I am not an athlete and I'm heading toward middle age (I'm 43 years old) but I seem to have developed the kind of tendon problems athletes deal with. In fact, the doctor calls it tendinopathy, which is the same term I've heard applied to some of my favorite athletes. How does a guy like me get a problem like this?
Tendinopathy is a term used to describe a collection of symptoms such as pain, swelling, and impaired movement. The cause may not be an athletic injury but it is usually associated with overuse or repetitive motions. The everyday, average adult like yourself who develops these symptoms should take a look at your daily household or work activities. Perhaps there are some activities or actions you repeat more often than you realize that could contribute to this problem.
There's another consideration in middle-aged and older adults that has nothing to do with overuse, repetitive motion, trauma, or athletic activities. And that is a medical condition that affects tendons. such as diabetes, medications, or even high cholesterol and atherosclerosis. Since you are seeing a physician for this problem, you can always ask if any of these could be contributing factors in your case.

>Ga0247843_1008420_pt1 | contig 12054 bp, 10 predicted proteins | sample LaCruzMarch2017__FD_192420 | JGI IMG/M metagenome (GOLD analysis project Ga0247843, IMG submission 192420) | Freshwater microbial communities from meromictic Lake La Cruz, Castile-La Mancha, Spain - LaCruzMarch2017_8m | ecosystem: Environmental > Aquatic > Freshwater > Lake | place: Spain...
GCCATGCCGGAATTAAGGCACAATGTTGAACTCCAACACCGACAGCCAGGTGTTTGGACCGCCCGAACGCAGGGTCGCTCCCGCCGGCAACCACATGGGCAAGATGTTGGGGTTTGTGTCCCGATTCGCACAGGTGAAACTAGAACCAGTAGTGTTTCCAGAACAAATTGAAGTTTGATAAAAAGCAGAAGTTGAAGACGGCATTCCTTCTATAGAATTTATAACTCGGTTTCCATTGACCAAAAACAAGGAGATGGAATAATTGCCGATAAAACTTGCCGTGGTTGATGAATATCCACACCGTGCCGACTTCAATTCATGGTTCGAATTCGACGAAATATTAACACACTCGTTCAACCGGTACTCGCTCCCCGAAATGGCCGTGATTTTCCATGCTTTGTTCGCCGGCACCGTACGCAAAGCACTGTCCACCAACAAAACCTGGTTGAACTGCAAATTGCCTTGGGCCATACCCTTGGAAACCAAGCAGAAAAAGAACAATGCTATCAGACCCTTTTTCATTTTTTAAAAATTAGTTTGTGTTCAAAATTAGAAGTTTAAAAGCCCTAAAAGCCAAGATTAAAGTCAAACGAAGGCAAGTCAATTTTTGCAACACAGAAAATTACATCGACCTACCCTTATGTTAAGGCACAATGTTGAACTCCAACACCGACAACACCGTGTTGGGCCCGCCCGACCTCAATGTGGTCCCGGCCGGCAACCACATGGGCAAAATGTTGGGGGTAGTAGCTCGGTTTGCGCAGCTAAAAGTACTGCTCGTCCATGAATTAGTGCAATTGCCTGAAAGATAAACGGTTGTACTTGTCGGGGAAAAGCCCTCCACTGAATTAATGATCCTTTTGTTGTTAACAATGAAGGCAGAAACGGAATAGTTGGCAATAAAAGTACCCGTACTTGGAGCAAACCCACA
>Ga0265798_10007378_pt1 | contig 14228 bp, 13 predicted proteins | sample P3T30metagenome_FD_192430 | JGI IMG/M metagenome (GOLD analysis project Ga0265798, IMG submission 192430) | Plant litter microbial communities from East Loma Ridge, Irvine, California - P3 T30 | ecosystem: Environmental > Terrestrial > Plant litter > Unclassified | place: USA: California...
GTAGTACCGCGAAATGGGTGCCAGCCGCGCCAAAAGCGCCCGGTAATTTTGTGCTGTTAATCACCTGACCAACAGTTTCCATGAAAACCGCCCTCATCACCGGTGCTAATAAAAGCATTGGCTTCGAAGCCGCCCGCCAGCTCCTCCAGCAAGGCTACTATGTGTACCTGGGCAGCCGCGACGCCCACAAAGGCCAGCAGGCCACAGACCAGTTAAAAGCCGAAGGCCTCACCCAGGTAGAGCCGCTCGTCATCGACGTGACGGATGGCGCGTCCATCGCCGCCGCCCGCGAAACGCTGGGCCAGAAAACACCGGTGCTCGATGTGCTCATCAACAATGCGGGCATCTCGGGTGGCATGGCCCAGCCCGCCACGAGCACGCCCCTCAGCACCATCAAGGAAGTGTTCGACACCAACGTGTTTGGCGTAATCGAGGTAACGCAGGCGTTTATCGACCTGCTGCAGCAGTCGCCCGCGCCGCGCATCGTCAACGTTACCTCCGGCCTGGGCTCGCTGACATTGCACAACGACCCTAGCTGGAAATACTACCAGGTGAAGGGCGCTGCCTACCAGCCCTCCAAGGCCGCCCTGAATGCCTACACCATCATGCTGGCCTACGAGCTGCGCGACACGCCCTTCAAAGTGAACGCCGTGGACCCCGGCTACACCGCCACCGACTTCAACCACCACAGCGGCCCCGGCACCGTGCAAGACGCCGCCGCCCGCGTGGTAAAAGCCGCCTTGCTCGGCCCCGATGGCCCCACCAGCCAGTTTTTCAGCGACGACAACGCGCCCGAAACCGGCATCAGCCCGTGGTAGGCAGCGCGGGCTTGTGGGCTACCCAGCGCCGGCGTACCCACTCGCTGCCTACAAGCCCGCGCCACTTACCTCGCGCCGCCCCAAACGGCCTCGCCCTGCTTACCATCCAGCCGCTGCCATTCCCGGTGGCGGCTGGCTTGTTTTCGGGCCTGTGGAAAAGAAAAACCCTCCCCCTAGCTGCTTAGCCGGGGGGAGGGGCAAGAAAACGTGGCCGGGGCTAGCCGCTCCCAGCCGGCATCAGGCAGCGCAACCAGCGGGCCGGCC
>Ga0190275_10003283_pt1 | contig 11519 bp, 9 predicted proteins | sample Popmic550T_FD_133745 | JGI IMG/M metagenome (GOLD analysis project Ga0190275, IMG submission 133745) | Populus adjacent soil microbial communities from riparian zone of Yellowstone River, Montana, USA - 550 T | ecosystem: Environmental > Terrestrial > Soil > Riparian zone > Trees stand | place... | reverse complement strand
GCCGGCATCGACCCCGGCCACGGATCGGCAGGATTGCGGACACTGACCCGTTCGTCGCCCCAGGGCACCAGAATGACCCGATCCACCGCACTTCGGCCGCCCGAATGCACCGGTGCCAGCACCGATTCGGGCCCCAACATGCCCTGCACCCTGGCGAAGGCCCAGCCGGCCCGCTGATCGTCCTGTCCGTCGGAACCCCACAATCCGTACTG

If there is not an underlying medical problem, then treatment can be as simple as activity modification and an exercise program for you. Studies show that eccentric exercise has the ability to enhance tendon repair. During an eccentric muscle contraction, the muscle and its tendon starts in a shortened position and then lengthen as the body part moves.
A daily program over a period of six weeks' time results in good outcomes with pain relief, improved function, and without adverse effects. Though time-consuming this exercise approach can be successful. When supervised by a physical therapist, motivation and compliance improve. The risk of reinjury is also less.
Heavy, slow eccentric load may work better than static stretching or fast eccentric load. Combining static stretching with slow eccentric movements has been shown to be very helpful in a few studies. More studies are needed to pinpoint the most effective way to introduce and progress eccentric exercise. But for now, the research consistently shows the positive benefit of exercise as a first-line of treatment for tendinopathy.
Paul W. Ackermann, MD, PhD, and Per Renström, MD, PhD. Tendinopathy in Sport. In Sports Health. May/June 2012. Vol. 4. No. 3. Pp. 193-201.